Article repost from USA Today

by Morgan Hines

The FBI has released toxicology test results related to the deaths of three U.S. tourists in the Dominican Republic, according to the U.S. Department of State.

The results of the toxicology testing to date have been “consistent with the findings of local authorities,” who have said there was no indication of foul play or physical violence in either case, a spokesperson for the State Department told USA TODAY.

The toxicology reports were for cases involving Miranda Schaup-Werner, who died May 25 in her hotel room, and Cynthia Day and Nathaniel Holmes, who died on May 30 at a sister resort.

Early reports indicated Schaup-Werner, 41, of Pennsylvania, collapsed after consuming a drink from the minibar at the Luxury Bahia Principe Bouganville. Dominican authorities later said she died of a heart attack.

Holmes, 63, and Day, 49, a couple from Maryland, were found dead in their hotel room at the Playa Nueva Romana resort. Preliminary autopsy results released by Dominican authorities indicated the couple died of respiratory failure and pulmonary edema, a condition caused by excess fluid in the lungs, according to CNN and CBS News.

The test results have been provided to the Dominican government and to the families of the deceased.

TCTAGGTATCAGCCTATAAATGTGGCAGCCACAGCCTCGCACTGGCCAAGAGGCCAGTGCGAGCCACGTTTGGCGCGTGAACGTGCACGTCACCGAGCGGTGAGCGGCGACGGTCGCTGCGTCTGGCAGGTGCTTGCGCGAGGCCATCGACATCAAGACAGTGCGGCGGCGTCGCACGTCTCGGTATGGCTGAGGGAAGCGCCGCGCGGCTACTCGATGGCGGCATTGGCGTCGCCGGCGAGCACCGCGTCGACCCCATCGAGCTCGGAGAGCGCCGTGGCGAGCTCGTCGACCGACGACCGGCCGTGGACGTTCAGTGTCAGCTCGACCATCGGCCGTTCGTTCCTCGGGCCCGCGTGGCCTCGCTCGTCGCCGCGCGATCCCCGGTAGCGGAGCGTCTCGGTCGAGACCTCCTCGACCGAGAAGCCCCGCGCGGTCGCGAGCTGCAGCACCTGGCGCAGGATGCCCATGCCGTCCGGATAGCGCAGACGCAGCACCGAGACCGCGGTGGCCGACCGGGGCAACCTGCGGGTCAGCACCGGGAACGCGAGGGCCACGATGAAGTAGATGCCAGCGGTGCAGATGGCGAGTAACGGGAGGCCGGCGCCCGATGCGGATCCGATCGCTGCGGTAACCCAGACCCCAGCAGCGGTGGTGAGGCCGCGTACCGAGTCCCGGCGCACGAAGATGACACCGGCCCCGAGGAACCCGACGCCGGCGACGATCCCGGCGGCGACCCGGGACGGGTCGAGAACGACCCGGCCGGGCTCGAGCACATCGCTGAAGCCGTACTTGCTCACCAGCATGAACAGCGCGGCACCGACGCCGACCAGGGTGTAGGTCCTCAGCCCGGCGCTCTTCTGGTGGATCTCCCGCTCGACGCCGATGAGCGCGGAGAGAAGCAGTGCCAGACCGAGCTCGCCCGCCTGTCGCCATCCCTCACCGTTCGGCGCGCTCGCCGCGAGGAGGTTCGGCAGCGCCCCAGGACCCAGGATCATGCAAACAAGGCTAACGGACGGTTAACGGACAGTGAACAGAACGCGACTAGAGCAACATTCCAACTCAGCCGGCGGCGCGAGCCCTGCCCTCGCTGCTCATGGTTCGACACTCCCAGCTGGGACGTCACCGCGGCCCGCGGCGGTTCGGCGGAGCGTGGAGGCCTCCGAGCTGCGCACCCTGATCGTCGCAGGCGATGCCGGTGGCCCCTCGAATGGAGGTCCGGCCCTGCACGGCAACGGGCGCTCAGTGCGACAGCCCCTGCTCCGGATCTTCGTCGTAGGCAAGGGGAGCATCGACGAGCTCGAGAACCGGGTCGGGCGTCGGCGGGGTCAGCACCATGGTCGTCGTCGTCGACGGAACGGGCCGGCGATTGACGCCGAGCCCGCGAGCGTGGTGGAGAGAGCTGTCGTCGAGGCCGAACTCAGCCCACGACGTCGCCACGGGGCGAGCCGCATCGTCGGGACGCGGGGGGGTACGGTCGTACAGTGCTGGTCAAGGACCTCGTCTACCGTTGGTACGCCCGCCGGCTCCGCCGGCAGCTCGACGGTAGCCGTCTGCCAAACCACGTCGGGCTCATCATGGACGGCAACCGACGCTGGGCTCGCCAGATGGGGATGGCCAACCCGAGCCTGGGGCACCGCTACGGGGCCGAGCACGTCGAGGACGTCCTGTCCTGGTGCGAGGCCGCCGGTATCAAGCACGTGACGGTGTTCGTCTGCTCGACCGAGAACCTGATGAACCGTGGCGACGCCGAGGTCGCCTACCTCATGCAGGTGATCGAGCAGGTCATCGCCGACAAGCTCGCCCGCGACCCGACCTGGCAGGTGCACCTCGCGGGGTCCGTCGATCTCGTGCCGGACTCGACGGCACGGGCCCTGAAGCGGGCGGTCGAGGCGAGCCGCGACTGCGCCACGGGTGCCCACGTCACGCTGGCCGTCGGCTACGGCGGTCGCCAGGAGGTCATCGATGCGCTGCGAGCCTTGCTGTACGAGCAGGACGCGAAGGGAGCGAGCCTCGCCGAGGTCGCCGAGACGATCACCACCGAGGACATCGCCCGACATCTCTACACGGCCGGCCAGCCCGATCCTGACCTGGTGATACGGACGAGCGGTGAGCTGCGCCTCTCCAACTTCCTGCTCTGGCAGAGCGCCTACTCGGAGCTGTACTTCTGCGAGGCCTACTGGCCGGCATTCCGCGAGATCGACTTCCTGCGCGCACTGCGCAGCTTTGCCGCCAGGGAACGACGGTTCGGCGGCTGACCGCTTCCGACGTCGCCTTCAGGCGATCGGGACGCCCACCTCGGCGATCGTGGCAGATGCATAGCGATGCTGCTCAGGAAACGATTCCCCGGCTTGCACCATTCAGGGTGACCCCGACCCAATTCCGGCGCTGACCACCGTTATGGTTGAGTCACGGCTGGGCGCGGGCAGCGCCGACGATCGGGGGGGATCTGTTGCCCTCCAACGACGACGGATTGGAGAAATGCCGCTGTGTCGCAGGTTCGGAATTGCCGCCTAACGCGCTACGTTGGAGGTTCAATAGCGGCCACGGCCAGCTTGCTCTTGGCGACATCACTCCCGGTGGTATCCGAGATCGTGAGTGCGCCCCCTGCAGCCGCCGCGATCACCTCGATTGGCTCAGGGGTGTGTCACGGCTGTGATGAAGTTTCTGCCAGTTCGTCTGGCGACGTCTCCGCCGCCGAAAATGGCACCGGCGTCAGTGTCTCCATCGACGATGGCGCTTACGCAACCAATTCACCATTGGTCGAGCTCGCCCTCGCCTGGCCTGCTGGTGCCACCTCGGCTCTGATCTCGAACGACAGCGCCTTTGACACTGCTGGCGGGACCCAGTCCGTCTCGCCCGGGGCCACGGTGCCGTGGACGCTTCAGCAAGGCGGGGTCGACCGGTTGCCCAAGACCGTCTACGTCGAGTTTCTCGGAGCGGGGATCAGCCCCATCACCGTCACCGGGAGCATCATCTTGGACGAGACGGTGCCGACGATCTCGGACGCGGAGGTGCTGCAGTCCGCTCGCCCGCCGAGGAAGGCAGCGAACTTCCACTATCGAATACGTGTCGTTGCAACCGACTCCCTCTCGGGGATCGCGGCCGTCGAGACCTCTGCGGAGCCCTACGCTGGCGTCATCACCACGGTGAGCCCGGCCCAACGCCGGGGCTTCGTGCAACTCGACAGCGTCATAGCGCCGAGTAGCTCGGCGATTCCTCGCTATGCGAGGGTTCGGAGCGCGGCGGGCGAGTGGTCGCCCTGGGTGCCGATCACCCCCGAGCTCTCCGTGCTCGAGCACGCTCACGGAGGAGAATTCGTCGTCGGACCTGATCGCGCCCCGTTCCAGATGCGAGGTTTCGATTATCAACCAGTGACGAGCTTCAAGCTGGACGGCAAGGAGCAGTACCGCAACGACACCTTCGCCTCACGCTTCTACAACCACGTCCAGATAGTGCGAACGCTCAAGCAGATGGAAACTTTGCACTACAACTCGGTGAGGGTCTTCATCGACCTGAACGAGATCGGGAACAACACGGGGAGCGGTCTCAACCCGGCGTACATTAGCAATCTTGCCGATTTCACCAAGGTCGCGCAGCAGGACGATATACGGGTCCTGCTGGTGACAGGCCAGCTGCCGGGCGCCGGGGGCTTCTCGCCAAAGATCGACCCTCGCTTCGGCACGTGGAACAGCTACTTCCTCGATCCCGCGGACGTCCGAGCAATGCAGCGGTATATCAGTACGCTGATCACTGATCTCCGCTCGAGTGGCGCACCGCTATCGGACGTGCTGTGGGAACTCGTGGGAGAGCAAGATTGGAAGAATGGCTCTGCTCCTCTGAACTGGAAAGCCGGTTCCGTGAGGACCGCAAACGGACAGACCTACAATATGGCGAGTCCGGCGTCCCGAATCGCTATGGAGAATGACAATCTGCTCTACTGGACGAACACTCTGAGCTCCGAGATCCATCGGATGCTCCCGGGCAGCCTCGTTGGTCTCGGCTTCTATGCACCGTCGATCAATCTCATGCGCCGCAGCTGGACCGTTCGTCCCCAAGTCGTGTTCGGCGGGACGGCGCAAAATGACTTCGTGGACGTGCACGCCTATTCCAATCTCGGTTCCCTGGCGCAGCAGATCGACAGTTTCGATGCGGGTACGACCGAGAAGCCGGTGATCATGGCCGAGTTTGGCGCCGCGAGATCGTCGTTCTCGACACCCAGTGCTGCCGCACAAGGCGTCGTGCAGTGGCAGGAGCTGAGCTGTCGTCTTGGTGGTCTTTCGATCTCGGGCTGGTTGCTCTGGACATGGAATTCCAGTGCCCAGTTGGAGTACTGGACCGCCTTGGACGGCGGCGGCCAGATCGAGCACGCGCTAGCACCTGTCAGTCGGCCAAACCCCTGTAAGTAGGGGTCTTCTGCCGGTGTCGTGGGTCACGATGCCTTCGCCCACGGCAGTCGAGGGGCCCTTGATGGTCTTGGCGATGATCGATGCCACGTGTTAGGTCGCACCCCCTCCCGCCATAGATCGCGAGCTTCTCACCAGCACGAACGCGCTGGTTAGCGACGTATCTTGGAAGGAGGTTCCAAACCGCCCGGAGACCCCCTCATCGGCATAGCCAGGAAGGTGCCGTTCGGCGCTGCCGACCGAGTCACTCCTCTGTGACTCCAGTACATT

The tests conducted ruled out several potential causes of death for Day and Holmes, including methanol poisoning from tainted alcohol, the spokesperson said.

At least 10 U.S. tourists have died in the Dominican Republic since March. CNN reported in June the FBI was assisting with toxicology analysis in three of the deaths. 

USA TODAY has asked the State Department about additional cases. 

After some of the deaths led to questions about hotel room minibars, the Hard Rock Casino took the precaution of removing liquor dispensers from guest rooms there as well as at its Mexican properties. 

In August, a resort temporarily closed after thousands of visitors canceled following a woman’s report she had been beaten at the property.

In the wake of the reported deaths, the country began elevating safety regulations and enforcing food and drink inspections. 

In September, the Dominican Republic Minister of Tourism Francisco Javier García held a briefing to discuss the ministry’s commitment to tourist safety, announcing a National Committee of Tourism Security.

“Dominican Republic is a country that tries to safeguard the lives of tourists,” said García.

Contributing: Julia Thompson